The “Jerry Springer Effect” (Doing “Whatever I Want”)

I rarely just vent on this blog site.  Most of the time, I try to put my head on straight and “reflect out loud”; it’s more of a self-learning experience than a public commentary really.

However, I feel the need to get this off of my chest.  Here goes…

Main Point = It is possible to do “whatever you want” without degrading yourself or others.

America is losing its moral compass.  I blame Jerry Springer (and shows similar to his).  I really think that putting a spotlight on the outrageous and dim-witted has lowered the moral standard and created a cultural atmosphere of Americans who no longer understand the distinction between what is outrageous and what is normal behavior.

It seems that, recently, there are MORE celebrity “role models” than usual engaging in behaviors that are morally disgraceful and embarrassing. Many of them have taken the attitude that they are not, at all, responsible for any impression that they make on others because (they say) people have free will to be influenced by others.

GUESS WHAT. Adults and celebrities DO NOT GET TO CHOOSE whether or not they are role-models; they just ARE. If you live among others, you ARE being observed by others and are, somehow (directly or indirectly), always INFLUENCING others. The overwhelming existence of people who contribute an ongoing stream of negative influence is culturally TOXIC. Today alone, I’ve read stories about celebrities getting arrested, doing drugs, being implicated in murder cases, and the tipping point, for me, came when I saw pictures of rapper Lil’ Wayne dancing on the U.S. Flag. REALLY?!

Furthermore, within our OWN local media, there are people from this community that are violating paroles and/or being jailed for making bad decisions (not “mistakes”; but deliberate bad decisions). People who do dumb things affect us all; they provide negative examples to be followed by children who struggle with the constructs of “right” and “wrong”; in some cases, it makes people think that wrong IS the new Right! 🙁 People defend inappropriate with the argument that they are protected by the 1st Amendment. Sure, it’s constitutionally sound to act without dignity or respect. HOWEVER, let’s get something straight… Someone can make “a statement” and STILL demonstrate RESPECT for self, others, and his/her country. Using “shock tactics” to bring attention to yourself while disrespecting others is purely selfish and irresponsible. So, just because people have a right to make their own decisions does NOT mean that they should strive to make bad ones. Positive change starts with you and your own actions. I’d just like to see more collective responsibility … that’s all….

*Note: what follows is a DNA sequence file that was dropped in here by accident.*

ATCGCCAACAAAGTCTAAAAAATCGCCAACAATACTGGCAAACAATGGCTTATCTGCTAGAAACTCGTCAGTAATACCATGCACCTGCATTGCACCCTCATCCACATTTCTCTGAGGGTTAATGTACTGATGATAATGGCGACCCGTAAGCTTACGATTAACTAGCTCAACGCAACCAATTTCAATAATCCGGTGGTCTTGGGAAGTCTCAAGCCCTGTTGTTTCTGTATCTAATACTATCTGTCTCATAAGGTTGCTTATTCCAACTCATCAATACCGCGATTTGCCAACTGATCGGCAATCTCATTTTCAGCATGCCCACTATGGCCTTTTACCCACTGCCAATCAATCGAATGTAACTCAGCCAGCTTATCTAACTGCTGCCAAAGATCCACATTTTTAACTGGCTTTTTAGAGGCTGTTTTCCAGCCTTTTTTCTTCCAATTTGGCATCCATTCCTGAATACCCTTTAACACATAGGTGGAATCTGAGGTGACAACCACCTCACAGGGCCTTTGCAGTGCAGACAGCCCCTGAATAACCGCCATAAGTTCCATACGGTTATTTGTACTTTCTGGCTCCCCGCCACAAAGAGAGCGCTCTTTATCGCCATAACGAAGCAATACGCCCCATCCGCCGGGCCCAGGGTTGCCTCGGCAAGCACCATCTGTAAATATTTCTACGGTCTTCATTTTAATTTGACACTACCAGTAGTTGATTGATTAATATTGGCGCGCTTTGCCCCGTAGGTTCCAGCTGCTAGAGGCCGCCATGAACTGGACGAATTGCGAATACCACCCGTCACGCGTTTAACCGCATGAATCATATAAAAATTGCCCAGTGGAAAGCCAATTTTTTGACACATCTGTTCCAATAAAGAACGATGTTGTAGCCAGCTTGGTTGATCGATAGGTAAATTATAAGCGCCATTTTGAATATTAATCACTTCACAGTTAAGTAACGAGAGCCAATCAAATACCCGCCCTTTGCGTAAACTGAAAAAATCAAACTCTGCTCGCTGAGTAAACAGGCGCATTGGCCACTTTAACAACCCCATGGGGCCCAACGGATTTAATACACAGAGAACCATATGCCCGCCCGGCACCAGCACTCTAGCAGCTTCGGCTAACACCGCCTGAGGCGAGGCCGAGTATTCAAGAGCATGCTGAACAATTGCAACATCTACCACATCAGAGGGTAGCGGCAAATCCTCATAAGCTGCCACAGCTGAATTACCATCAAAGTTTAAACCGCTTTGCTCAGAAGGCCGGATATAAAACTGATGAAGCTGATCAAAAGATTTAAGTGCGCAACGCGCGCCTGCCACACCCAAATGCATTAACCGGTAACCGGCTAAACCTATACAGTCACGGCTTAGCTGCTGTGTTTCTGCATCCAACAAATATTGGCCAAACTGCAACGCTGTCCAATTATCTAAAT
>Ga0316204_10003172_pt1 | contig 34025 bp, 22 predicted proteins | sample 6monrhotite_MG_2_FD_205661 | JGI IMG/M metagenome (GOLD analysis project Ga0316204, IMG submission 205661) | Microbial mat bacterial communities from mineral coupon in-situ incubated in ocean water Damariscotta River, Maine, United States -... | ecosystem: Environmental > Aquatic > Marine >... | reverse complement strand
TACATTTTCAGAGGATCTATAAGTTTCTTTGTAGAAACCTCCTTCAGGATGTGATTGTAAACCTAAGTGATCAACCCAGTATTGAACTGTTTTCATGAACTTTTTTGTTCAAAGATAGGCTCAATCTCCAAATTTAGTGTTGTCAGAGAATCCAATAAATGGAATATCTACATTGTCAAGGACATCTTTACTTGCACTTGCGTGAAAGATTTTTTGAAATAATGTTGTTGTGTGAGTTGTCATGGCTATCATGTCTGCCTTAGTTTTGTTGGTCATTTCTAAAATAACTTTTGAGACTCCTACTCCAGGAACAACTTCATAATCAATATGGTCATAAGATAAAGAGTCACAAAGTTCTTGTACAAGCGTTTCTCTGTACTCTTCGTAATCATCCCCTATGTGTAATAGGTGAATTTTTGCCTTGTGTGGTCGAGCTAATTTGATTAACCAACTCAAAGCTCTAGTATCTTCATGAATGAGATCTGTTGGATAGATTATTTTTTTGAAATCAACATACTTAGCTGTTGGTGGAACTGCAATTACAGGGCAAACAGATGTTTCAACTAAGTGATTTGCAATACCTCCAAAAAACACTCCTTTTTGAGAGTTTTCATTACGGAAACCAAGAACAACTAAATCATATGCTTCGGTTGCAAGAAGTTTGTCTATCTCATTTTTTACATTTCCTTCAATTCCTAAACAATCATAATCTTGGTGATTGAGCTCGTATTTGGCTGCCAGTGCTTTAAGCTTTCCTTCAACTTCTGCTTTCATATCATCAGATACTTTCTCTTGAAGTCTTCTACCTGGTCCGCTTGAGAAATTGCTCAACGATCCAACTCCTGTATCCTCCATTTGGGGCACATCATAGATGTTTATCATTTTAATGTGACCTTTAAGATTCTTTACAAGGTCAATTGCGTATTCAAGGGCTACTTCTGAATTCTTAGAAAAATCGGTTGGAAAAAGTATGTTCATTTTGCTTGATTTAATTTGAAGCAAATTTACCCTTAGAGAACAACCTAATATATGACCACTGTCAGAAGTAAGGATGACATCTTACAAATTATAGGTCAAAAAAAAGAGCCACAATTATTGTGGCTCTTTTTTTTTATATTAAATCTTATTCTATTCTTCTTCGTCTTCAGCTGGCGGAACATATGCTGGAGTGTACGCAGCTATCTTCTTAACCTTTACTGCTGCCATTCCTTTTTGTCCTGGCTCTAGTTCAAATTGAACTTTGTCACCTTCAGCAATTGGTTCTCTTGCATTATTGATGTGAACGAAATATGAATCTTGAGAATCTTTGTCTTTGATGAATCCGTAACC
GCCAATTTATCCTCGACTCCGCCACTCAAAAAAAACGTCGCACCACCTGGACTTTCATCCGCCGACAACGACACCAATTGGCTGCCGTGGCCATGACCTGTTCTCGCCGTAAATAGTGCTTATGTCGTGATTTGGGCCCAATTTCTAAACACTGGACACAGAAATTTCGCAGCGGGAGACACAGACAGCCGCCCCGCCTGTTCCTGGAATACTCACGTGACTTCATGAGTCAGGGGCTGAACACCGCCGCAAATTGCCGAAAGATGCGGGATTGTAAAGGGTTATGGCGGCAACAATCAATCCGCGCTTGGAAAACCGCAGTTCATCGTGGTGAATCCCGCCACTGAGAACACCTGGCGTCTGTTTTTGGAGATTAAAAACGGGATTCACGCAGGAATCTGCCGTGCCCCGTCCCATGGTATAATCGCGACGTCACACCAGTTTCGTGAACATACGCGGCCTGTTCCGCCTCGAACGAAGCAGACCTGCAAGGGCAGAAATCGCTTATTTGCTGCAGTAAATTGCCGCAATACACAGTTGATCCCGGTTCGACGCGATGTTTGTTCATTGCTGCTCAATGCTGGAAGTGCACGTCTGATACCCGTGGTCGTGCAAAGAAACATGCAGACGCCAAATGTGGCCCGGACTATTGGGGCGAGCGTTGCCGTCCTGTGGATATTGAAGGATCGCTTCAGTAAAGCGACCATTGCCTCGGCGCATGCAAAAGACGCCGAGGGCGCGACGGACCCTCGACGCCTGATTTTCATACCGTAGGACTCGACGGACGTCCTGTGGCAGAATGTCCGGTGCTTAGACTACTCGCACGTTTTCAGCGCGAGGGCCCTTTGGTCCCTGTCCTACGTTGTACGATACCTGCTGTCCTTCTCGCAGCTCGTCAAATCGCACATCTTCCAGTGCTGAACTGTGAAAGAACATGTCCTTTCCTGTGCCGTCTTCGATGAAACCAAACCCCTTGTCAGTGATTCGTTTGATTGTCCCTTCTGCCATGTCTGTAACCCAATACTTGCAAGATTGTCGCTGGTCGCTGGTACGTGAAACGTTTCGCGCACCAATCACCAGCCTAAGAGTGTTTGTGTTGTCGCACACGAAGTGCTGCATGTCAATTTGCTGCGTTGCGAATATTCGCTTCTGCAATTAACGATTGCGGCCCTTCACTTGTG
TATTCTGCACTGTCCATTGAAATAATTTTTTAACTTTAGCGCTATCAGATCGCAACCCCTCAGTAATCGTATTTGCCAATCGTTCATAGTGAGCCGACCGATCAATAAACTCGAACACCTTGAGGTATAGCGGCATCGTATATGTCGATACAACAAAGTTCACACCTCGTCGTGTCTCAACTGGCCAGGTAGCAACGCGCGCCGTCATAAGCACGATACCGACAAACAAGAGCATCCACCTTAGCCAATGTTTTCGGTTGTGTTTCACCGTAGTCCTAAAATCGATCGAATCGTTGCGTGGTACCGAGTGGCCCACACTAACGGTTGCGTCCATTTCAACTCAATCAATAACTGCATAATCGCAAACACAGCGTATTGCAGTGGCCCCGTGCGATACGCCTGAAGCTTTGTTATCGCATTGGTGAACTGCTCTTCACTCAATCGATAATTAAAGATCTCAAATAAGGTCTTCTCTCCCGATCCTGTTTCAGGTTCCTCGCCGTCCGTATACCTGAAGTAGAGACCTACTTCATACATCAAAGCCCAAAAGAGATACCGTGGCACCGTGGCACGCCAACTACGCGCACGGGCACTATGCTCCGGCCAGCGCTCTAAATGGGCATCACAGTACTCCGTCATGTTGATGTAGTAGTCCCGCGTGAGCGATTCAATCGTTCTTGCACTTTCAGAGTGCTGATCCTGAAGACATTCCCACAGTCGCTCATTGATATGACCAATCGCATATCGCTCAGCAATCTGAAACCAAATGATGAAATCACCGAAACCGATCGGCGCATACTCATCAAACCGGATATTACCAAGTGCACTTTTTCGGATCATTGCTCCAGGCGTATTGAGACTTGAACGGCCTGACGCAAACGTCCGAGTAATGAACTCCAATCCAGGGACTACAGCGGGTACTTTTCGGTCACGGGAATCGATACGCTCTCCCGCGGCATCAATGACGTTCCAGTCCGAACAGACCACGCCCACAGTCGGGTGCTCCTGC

Posted in American Society, Cultural Influence, Jerry Sringer, Pop Culture | Leave a comment

21st Century Learning Is Not A Program

by William Washington, Ed.D. Scholar, Walden University

Perhaps the biggest misconception that one can have about 21st century learning is to think of it as a single reform program.

21st century learning is not a singular “thing” that can be plugged into an existing school environment and used as an easy upgrade to improve existing practice. Learning that teaches children how to think is a process with deep philosophical underpinnings and embraces new findings about how people teach, learn, and get motivated. This challenges educational organizations to incorporate new thinking into the ways in which we view the function and purpose of formal education; it implores us to move beyond draconian practices that are rooted in 19th century assumptions about learning.

Premise of 21st Century Education

The premise of 21st century education is very important. If we fail to acknowledge the notion that obsolete methods, approaches and educational models are failing to prepare children for a technologically-driven global economy, we may as well just shut down all of our schools; someone else will be running them for us anyway (Schlechty, 2011).  There is a growing concern that children are spinning their wheels in the midst of obsolete instructional content and methods.

The argument being made is that we are ignoring societal shifts and continue to teach to a target audience that doesn’t exist and we’re preparing them for a market that doesn’t exist (Marx, 2006).  Heidi Jacobs (2010) often uses the analogy of time travel in reference to the gap in current educational practice.  She says that students step into a simulation of the 1980s each time they enter the school and reenter reality once they step off of the bus. We can no longer afford to promote and sustain the status quo; it is imperative that we transform education because it is, morally, the right thing to do (Sergiovanni, 1997).